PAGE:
[No. 35, January Term, 1938.]
Decided March 9th, 1938.
Automobile Striking Pedestrian — On City Street — Evidence of Negligence.
In an action by a pedestrian, struck by defendant's automobile as she was crossing a street, a witness who helped pick plaintiff up after the accident was properly allowed to testify that, when he returned to the scene of the accident an hour after it happened, he saw skid marks which stopped on the pedestrians' crossing where plaintiff was picked up, and this though the witness conceded the difficulty of identifying skid marks. pp. 82, 83
Where testimony in plaintiff's behalf, though contradicted, clearly tended to support the theory that plaintiff was in the pedestrians' street crossing when struck by defendant's automobile, the question of the legal sufficiency of the evidence to prove negligence on defendant's part must be considered on that hypothesis. p. 83
The driver of an automobile is under a duty to be continuously watchful for the possible presence of persons on a pedestrians' street crossing, and to have the speed of the car so reduced and controlled that it can be readily stopped or diverted in time to avoid collision with pedestrians. p. 83
The fact that defendant's view of plaintiff, crossing the street at a pedestrians' crossing, was intercepted by another automobile coming from the rear, until too late to enable defendant to avoid striking plaintiff, was no defense to the action, the interference with the defendant's view merely intensifying the need of vigilance and speed control. p. 84
In view of testimony by plaintiff that there were no cars near the intersection when she began to cross, and that she had nearly reached the farther side of the street, when she was struck by defendant's car, the case could not be withdrawn from the jury on the ground of contributory negligence on plaintiff's part. p. 85
Decided March 9th, 1938.
Appeal from the Court of Common Pleas of Baltimore City (DENNIS, C.J.).
Action by Louise Rathje against Sonia Sheer and Samuel Sheer. From a judgment for plaintiff, defendants appeal. Affirmed.
The cause was argued before BOND, C.J., URNER, OFFUTT, PARKE, SLOAN, MITCHELL, SHEHAN, and JOHNSON, JJ.
William L. Marbury, Jr., and Jesse Slingluff, Jr., with whom were Marbury, Gosnell Williams on the brief, for the appellants.
Max Sokol and M. William Adelson, with whom were Edwin J. Dickerson and Dickerson, Nice Sokol on the brief, for the appellee.
As the plaintiff, a woman seventy-three years of age, was walking at night eastwardly across Mt. Royal Avenue, north of its intersection with Mosher Street, in Baltimore City, she was struck by a northbound automobile. The driver of the car was the husband of its owner, who was seated beside him at the time of the accident, and both were joined as defendants in this suit by the injured pedestrian. From a judgment in her favor they have appealed. The principal exception pressed on appeal refers to the refusal of the trial court to withdraw the case from the jury. It is argued that there was no legally sufficient evidence of negligence in the operation of the car occupied by the defendants, and that negligence on the part of the plaintiff was conclusively proved.
Mt. Royal Avenue is a wide thoroughfare divided by a central park area. The vehicular way to the east of the center is used by northbound traffic, while the western section is devoted to travel in a southerly direction. It was testified by the plaintiff that she was crossing the avenue from west to east on Mosher Street, and waited on the cement footway at the end of the central park area for traffic to pass, and then started across the eastern drive way when the nearest approaching cars were beyond the next street intersection to the south, and that she was within two steps of the opposite curb and "right near the corner," when she was struck by an automobile and thrown to the ground. One of the plaintiff's witnesses testified that, just before the accident, he was waiting in his car at the intersection of Mt. Royal Avenue and Mosher Street for an opportunity to turn to his left northwardly on the avenue; that he did not see any pedestrians to his left, as he was looking to his right for the passage of cars from the south. He said: "The first I knew of anything happening was when I heard screeching of brakes. I turned and saw somebody going down and the machine stopped. I then turned my machine into Mt. Royal Avenue and pulled up in front of the curb in front of 1505, which is the third house north of Mosher Street, and went back to see what had happened. I had not seen the contract between the person struck and the automobile striking her, and it is rather difficult to say where exactly in reference to the corner I saw the plaintiff falling, a thing like that happens so fast, but when we picked her up she was in front of the first house on Mt. Royal Avenue, that is in front of 1501, about three feet from the east curb of Mt. Royal Avenue and a little past the pedestrians' crossing. No. 1501 is on the north side of the intersection on the northeast corner. * * * When I got there Mrs. Rathje, the plaintiff, was sitting on the ground and Mr. and Mrs. Sheer, the defendants, were out of their machine and trying to lift her up, and were saying something about going to the hospital * * * and I took her in Mr. Sheer's machine to the Woman's Hospital for first aid treatment."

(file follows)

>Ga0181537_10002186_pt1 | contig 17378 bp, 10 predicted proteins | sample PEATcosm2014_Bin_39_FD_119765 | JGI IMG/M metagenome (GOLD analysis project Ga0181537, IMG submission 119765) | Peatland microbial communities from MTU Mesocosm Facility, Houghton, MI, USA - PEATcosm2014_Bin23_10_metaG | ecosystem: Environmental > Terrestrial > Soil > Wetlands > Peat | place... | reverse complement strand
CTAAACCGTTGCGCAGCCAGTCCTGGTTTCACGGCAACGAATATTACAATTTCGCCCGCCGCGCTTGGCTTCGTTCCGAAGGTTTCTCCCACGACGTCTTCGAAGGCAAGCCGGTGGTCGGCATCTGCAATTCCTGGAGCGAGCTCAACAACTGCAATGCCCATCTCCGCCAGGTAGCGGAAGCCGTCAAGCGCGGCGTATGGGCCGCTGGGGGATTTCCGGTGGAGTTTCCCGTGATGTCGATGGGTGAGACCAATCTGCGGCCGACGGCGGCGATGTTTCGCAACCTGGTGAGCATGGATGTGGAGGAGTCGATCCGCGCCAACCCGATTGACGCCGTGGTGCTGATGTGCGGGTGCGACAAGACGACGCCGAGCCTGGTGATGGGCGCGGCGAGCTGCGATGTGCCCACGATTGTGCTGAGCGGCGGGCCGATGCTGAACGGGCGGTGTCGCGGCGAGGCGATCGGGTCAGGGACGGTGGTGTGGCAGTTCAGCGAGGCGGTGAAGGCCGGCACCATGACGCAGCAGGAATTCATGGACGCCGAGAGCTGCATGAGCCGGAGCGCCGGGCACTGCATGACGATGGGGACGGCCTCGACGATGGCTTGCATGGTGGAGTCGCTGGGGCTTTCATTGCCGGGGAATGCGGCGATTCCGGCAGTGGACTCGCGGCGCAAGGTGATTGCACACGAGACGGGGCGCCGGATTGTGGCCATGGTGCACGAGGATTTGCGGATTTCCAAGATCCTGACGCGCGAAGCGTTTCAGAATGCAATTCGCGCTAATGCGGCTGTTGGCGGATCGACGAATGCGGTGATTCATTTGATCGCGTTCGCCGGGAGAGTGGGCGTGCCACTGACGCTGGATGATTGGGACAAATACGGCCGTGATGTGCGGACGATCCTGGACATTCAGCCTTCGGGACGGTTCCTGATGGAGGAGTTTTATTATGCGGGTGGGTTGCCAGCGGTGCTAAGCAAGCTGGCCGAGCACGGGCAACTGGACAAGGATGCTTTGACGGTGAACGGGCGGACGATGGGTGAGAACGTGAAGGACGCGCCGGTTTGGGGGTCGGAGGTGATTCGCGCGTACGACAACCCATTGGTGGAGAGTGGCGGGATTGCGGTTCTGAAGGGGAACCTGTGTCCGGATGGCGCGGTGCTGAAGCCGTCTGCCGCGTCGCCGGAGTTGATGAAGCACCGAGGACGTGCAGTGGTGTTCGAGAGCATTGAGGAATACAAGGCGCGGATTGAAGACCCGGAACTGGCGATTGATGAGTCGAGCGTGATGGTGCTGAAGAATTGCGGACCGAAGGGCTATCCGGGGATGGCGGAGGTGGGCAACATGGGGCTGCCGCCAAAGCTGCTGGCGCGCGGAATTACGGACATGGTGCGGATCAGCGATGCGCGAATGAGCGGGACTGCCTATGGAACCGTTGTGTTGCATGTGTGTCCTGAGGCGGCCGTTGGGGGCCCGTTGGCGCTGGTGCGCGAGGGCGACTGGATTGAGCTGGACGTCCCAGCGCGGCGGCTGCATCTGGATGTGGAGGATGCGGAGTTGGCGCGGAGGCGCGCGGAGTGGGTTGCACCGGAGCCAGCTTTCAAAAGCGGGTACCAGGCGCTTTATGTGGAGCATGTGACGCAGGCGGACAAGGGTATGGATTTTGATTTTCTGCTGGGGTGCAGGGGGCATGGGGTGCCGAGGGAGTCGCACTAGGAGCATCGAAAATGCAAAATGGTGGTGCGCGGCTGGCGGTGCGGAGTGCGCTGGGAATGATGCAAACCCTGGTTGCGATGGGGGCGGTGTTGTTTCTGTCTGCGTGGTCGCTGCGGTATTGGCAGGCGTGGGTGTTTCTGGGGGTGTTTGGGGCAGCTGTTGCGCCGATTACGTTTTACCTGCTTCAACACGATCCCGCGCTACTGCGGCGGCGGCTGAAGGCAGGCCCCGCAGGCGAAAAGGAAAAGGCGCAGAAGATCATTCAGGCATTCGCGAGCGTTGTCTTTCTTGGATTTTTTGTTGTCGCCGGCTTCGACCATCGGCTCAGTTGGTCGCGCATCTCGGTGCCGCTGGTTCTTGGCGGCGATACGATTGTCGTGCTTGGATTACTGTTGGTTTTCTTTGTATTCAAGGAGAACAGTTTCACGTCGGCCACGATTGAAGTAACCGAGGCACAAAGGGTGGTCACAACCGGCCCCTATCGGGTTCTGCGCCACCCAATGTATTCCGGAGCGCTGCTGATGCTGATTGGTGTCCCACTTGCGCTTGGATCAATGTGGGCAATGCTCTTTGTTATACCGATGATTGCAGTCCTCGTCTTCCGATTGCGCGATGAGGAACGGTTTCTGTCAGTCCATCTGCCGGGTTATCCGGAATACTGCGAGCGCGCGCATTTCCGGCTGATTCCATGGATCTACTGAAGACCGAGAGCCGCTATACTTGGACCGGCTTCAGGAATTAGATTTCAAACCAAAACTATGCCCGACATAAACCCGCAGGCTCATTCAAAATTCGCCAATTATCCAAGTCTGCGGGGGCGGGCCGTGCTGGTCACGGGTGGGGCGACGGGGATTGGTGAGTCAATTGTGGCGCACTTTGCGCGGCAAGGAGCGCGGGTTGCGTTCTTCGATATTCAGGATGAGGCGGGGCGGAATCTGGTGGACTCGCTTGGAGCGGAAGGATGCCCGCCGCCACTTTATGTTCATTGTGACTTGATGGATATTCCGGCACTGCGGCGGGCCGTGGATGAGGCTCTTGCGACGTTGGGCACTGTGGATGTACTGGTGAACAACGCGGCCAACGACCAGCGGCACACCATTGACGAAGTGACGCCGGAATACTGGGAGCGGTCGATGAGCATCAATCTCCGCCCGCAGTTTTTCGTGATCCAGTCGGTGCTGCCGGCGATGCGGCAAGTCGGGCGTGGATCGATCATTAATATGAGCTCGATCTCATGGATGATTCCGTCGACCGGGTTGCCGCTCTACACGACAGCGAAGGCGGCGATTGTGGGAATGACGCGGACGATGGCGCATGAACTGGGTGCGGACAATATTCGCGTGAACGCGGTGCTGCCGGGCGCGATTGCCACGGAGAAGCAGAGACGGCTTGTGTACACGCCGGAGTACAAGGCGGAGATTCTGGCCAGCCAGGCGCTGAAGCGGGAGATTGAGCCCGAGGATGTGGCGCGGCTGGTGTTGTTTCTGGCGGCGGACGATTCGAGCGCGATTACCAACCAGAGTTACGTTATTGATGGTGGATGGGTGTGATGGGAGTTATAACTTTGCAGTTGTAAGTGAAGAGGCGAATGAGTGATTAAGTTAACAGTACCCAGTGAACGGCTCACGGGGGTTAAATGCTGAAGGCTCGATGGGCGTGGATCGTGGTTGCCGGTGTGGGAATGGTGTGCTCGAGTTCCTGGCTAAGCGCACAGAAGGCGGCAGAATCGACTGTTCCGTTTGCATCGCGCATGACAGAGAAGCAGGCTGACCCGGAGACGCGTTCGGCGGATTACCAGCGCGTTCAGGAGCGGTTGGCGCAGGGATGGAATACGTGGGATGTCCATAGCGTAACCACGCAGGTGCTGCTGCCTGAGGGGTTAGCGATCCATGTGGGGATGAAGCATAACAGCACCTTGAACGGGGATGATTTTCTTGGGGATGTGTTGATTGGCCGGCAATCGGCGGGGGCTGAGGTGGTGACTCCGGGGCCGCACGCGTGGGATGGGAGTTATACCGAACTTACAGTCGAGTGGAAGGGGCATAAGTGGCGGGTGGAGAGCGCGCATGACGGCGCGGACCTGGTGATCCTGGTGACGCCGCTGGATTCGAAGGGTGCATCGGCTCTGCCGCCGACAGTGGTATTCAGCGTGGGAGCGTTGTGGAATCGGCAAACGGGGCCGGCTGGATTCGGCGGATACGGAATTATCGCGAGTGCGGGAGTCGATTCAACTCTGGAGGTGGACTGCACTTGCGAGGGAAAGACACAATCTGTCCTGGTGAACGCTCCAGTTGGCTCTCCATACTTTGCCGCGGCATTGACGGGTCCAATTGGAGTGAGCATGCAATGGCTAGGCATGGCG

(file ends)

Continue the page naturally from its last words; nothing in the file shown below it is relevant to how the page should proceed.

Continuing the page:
The witness said that, when he returned to Mt. Royal Avenue for his car, about an hour after the accident: "I went to the corner to see if there were any signs of anything on the street. * * * I could see where Mrs. Rathje had gone down, and also the skid marks of the machine, and the skid marks stopped in the pedestrians' crossing. Now, whether they were the front wheels or the rear wheels I do not know. * * * There was a lot of blood where Mrs. Sheer was. * * * Q. With reference to the blood where were the skid marks? A. South and to the west. * * * Q. Will you tell us how you identified them as the skid marks of the Sheer car? A. Well, as far as actual identification, that is a pretty hard thing to do, as far as skid marks are concerned; but just by the logic of the thing, where the mark was and where Mrs. Rathje was when she was picked up."